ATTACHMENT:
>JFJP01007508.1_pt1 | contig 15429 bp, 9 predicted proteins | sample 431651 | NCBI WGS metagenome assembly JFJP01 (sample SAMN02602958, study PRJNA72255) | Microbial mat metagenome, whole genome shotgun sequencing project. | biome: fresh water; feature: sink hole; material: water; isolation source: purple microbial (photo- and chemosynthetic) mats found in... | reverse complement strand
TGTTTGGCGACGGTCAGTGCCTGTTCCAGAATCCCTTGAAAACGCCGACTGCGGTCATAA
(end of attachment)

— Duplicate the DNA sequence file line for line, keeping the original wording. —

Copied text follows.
>JFJP01007508.1_pt1 | contig 15429 bp, 9 predicted proteins | sample 431651 | NCBI WGS metagenome assembly JFJP01 (sample SAMN02602958, study PRJNA72255) | Microbial mat metagenome, whole genome shotgun sequencing project. | biome: fresh water; feature: sink hole; material: water; isolation source: purple microbial (photo- and chemosynthetic) mats found in... | reverse complement strand
TGTTTGGCGACGGTCAGTGCCTGTTCCAGAATCCCTTGAAAACGCCGACTGCGGTCATAA